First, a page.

NIST guide gets into security routine
- By Diane Frank
- Feb 06, 2002
"Guideline on Network Security Testing"
The National Institute of Standards and Technology released a draft guide
Feb. 4 with recommendations for network administrators on when and how to
test for security vulnerabilities within the life cycle of a system or network.
The NIST Computer Security Division's draft "Guideline on Network Security
Testing" provides basic information about security testing that can enable
administrators to prioritize requirements in accordance with the limited
budgets agencies have available for this function.
This is particularly helpful as agencies continue to work toward the
security management requirements in the Government Information Security
Reform Act. Agencies turned in their first GISRA assessments in October
2001, and the Office of Management and Budget plans to release its review
of the assessments this week.
The NIST draft guide includes links to and descriptions of common testing
tools, a chart comparing the strengths and weaknesses of the different testing
techniques outlined in the guide and a summary table.
It is intended for more technical officials because it focuses on security
testing of firewalls, routers and switches, intrusion detection systems,
Web and e-mail servers, and other servers. But many of the explanations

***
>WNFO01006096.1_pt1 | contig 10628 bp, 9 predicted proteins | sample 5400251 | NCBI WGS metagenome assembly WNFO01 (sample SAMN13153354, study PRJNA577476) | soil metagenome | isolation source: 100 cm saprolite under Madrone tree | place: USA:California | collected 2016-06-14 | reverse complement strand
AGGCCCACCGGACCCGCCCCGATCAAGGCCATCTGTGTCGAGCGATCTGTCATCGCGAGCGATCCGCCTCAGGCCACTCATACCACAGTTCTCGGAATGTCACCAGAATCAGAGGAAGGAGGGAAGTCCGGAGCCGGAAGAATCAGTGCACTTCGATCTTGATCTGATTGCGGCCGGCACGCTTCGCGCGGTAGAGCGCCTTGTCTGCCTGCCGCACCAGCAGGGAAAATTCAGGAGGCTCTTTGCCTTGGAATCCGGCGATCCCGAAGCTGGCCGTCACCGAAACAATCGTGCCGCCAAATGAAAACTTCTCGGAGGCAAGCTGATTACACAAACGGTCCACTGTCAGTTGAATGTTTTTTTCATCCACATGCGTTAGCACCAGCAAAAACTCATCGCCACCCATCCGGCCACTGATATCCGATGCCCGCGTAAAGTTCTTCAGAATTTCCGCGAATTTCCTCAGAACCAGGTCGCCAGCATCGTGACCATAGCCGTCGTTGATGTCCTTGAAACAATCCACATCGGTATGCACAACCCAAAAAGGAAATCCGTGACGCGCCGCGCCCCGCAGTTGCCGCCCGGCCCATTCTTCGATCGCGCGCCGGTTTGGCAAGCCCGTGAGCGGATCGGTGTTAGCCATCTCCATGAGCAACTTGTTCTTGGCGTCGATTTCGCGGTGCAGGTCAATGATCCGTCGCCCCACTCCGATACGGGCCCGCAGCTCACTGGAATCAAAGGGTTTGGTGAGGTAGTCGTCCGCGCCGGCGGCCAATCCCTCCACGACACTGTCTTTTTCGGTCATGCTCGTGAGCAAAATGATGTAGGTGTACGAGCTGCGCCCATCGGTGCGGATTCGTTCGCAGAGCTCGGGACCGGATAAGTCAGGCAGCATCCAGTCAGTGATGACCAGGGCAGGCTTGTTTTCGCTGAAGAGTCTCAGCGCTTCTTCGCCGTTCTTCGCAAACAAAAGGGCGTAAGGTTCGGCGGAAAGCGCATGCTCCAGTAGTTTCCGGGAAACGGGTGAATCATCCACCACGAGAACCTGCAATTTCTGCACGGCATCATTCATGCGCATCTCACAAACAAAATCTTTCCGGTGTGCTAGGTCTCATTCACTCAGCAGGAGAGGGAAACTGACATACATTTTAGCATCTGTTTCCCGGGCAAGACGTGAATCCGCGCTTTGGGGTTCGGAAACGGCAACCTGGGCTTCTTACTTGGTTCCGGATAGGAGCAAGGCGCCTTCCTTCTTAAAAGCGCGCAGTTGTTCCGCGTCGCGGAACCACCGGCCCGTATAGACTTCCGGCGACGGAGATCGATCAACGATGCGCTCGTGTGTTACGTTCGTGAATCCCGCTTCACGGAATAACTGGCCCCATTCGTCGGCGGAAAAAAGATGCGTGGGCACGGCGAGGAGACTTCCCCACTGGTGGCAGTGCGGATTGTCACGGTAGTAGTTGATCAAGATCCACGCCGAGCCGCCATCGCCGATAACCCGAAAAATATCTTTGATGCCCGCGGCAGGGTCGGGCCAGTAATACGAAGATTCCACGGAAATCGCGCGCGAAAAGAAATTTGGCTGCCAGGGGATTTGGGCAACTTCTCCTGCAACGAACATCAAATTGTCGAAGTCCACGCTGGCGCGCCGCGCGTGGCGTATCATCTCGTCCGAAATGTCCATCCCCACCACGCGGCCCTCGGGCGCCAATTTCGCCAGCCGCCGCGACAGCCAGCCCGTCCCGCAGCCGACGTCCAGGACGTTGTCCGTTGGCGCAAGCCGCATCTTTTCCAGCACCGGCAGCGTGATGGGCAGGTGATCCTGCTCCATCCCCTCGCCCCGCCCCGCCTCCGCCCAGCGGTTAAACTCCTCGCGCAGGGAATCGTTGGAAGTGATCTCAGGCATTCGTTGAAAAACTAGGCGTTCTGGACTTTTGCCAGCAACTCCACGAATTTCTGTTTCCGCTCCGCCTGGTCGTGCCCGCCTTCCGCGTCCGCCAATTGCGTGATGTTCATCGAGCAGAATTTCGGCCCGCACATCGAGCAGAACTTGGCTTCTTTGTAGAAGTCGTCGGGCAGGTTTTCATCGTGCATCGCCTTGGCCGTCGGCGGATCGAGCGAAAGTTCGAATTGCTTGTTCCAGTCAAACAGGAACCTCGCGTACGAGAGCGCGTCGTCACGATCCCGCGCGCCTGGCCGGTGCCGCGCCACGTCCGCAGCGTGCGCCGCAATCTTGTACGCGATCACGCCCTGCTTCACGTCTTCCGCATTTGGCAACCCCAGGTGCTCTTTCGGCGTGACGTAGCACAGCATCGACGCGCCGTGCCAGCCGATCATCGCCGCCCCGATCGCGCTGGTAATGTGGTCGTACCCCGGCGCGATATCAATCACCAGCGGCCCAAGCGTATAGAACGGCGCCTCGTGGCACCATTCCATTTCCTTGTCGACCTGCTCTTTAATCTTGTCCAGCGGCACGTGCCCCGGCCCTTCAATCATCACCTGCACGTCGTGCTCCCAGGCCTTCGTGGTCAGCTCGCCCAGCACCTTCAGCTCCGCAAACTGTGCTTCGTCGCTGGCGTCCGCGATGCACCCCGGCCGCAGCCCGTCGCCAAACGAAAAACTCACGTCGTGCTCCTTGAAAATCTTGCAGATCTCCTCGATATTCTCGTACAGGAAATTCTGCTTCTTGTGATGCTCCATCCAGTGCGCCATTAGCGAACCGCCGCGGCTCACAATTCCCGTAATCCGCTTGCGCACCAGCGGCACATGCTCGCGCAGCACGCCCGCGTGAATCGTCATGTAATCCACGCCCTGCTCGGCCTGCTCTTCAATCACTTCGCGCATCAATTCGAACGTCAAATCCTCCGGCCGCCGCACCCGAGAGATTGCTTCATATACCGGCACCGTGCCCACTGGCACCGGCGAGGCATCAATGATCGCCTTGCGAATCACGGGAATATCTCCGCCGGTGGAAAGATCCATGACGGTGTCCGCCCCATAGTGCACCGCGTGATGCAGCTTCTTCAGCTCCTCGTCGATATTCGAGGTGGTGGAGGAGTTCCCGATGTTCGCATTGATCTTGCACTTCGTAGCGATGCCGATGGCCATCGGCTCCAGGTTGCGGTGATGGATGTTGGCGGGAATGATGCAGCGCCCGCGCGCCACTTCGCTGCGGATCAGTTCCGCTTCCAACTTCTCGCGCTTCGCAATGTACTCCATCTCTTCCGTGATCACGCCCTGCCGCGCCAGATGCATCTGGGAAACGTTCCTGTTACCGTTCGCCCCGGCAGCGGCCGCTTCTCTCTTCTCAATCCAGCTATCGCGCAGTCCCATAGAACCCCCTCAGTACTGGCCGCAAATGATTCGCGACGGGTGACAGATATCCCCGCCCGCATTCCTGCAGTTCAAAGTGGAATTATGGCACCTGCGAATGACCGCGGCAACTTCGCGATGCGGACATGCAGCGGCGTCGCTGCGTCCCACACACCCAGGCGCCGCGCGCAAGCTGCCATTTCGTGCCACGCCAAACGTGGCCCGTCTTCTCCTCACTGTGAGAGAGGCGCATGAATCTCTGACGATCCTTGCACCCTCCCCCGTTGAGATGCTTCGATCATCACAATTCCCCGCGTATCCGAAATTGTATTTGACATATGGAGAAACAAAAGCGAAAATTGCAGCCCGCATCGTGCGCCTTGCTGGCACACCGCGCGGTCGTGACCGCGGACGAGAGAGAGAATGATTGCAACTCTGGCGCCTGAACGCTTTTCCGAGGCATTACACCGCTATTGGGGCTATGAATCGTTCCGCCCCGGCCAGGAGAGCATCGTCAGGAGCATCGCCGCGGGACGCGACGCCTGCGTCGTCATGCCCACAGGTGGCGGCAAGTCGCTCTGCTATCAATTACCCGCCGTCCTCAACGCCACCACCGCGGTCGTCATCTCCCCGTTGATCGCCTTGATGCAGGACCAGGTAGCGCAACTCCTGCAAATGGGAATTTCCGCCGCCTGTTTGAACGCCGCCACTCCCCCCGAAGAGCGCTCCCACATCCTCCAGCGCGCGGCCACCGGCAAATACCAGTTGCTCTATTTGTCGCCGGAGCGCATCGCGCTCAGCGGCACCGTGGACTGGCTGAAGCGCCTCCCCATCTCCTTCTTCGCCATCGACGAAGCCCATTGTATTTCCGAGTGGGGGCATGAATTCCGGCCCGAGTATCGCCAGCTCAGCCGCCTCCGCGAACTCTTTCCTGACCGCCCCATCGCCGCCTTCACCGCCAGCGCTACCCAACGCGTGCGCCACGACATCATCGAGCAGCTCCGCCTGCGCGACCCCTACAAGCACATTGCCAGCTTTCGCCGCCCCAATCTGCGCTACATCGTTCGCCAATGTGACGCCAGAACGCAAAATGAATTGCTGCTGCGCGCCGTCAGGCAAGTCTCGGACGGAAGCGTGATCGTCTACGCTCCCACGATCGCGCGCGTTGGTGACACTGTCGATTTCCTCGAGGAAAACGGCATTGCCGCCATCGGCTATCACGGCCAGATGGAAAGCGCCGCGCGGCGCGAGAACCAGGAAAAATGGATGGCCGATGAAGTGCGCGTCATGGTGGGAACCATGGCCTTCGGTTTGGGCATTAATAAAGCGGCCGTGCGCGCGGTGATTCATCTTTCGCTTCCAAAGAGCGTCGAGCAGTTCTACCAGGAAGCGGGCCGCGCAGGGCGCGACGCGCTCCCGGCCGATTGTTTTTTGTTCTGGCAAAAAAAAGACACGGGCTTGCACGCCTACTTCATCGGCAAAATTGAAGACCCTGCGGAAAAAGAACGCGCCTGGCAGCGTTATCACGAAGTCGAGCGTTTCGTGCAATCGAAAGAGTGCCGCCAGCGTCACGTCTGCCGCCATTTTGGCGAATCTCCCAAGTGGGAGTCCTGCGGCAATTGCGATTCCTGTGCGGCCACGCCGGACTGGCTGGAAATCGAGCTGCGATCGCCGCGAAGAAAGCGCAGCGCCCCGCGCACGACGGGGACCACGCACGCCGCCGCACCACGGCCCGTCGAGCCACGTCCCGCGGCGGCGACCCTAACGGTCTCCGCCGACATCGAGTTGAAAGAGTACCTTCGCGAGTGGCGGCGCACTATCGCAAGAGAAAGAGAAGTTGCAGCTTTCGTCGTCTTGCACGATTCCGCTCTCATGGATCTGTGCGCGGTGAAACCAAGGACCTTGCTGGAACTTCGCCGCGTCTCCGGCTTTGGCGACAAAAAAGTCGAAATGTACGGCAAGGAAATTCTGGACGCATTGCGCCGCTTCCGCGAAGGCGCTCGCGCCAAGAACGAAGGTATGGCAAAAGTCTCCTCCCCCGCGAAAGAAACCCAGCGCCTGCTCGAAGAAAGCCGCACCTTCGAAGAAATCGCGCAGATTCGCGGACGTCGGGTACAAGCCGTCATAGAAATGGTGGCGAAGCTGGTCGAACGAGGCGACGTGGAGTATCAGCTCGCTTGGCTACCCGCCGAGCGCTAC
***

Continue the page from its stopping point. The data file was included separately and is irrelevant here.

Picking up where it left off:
of the testing techniques are aimed at program officials as well.
"The primary aim of the document is to help administrators and managers
get started with a program for testing on a routine basis," according to
the Computer Security Division's site. "The methodology recommends focusing
first on those systems that are accessible externally, e.g., firewalls,
Web servers, etc., and then moving on to other systems as resources permit."
Comments are due by March 6 to John Wack at firstname.lastname@example.org, and the division is particularly interested in comments
on whether the recommended testing schedules are realistic within agencies'
NIST also this week announced the final publication of two guides: Special
Publication 800-33, "Underlying Technical Models for Information Technology
Security"; and Special Publication 800-30, "Risk Management Guide for Information
The first is intended to provide a description of lessons learned, good
practices and technical considerations that should go into the design and
development of security capabilities. The second provides an overview of
the risk management process including how it fits into the system development
life cycle and the roles for personnel involved in the process and describes
a risk assessment methodology for agencies to follow.